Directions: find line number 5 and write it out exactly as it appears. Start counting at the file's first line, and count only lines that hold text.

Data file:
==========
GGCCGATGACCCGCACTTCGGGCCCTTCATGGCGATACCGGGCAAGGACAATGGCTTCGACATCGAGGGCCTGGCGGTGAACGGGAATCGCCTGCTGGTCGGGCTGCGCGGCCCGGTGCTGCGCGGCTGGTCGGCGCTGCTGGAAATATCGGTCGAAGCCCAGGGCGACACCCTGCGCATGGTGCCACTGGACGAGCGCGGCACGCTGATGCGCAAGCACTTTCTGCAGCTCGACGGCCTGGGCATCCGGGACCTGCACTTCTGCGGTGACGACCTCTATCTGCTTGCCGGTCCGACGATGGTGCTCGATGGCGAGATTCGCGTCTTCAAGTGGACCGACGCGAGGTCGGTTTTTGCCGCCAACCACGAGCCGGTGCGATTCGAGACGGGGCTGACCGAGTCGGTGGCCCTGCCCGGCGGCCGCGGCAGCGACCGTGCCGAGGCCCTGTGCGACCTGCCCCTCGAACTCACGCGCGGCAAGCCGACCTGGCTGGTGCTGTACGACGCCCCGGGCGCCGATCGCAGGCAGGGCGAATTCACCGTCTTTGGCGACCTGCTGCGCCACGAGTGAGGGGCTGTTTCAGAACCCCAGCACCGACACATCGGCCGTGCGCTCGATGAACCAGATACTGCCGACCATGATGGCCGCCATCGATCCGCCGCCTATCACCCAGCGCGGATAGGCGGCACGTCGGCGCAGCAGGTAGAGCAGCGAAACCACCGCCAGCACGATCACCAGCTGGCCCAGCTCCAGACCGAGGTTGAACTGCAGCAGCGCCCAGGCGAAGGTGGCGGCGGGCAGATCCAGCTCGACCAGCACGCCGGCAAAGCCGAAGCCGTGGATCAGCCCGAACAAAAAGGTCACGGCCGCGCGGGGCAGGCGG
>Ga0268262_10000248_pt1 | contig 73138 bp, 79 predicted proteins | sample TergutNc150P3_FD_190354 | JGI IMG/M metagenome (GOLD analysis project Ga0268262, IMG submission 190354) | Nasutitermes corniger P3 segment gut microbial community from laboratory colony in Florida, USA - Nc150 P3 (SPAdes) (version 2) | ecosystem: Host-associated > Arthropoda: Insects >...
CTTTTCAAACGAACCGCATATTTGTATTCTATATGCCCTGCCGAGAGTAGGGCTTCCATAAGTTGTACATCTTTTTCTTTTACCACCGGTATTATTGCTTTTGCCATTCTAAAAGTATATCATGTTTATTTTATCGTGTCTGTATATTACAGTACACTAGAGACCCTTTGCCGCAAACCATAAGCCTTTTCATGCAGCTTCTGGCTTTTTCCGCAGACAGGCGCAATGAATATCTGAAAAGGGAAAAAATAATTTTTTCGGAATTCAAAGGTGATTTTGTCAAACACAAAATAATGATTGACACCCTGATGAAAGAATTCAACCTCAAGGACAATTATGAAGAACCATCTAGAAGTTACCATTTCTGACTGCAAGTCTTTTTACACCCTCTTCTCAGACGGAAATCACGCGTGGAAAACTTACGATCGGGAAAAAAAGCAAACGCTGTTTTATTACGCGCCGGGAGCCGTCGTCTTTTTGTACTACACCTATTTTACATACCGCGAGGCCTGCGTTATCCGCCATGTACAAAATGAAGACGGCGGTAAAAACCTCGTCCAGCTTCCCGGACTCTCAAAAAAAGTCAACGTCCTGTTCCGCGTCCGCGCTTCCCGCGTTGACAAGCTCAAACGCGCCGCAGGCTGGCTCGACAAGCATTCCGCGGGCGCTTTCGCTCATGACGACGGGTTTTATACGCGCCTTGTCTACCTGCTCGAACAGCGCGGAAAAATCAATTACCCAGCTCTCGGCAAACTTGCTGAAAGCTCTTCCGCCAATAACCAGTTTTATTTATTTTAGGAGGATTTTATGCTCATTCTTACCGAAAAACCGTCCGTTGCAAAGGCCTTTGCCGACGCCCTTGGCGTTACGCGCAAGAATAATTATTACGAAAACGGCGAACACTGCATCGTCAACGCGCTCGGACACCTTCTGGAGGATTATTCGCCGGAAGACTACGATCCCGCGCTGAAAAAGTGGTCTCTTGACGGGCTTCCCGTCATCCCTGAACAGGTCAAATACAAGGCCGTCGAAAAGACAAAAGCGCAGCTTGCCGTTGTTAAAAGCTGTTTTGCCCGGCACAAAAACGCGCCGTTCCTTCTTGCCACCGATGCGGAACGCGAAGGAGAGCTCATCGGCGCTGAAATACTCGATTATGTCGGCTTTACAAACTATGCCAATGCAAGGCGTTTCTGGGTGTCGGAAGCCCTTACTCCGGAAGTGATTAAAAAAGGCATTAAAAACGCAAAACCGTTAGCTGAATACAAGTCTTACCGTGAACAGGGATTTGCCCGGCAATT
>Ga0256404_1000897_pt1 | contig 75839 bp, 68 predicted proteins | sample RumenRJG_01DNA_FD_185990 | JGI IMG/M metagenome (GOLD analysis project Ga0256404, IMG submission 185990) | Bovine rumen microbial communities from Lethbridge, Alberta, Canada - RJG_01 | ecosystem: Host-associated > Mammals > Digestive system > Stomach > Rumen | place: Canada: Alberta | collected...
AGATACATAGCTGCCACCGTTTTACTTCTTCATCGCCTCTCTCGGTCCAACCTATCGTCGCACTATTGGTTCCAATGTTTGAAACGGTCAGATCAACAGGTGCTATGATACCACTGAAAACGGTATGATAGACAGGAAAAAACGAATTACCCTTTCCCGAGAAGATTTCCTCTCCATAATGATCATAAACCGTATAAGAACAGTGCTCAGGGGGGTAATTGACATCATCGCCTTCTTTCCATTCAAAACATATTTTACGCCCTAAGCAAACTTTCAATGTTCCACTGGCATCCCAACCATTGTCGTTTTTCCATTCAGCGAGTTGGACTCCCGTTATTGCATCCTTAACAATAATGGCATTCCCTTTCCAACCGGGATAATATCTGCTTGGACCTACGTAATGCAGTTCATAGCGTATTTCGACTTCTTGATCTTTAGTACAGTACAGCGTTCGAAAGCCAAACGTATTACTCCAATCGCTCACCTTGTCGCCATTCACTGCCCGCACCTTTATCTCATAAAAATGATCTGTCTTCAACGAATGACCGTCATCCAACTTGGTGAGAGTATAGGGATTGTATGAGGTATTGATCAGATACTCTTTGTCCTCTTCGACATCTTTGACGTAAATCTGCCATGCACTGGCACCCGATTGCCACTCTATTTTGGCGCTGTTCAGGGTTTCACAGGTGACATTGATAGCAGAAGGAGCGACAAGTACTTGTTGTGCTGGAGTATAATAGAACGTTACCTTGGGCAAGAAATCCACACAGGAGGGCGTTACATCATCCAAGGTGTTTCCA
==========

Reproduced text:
AGATACATAGCTGCCACCGTTTTACTTCTTCATCGCCTCTCTCGGTCCAACCTATCGTCGCACTATTGGTTCCAATGTTTGAAACGGTCAGATCAACAGGTGCTATGATACCACTGAAAACGGTATGATAGACAGGAAAAAACGAATTACCCTTTCCCGAGAAGATTTCCTCTCCATAATGATCATAAACCGTATAAGAACAGTGCTCAGGGGGGTAATTGACATCATCGCCTTCTTTCCATTCAAAACATATTTTACGCCCTAAGCAAACTTTCAATGTTCCACTGGCATCCCAACCATTGTCGTTTTTCCATTCAGCGAGTTGGACTCCCGTTATTGCATCCTTAACAATAATGGCATTCCCTTTCCAACCGGGATAATATCTGCTTGGACCTACGTAATGCAGTTCATAGCGTATTTCGACTTCTTGATCTTTAGTACAGTACAGCGTTCGAAAGCCAAACGTATTACTCCAATCGCTCACCTTGTCGCCATTCACTGCCCGCACCTTTATCTCATAAAAATGATCTGTCTTCAACGAATGACCGTCATCCAACTTGGTGAGAGTATAGGGATTGTATGAGGTATTGATCAGATACTCTTTGTCCTCTTCGACATCTTTGACGTAAATCTGCCATGCACTGGCACCCGATTGCCACTCTATTTTGGCGCTGTTCAGGGTTTCACAGGTGACATTGATAGCAGAAGGAGCGACAAGTACTTGTTGTGCTGGAGTATAATAGAACGTTACCTTGGGCAAGAAATCCACACAGGAGGGCGTTACATCATCCAAGGTGTTTCCA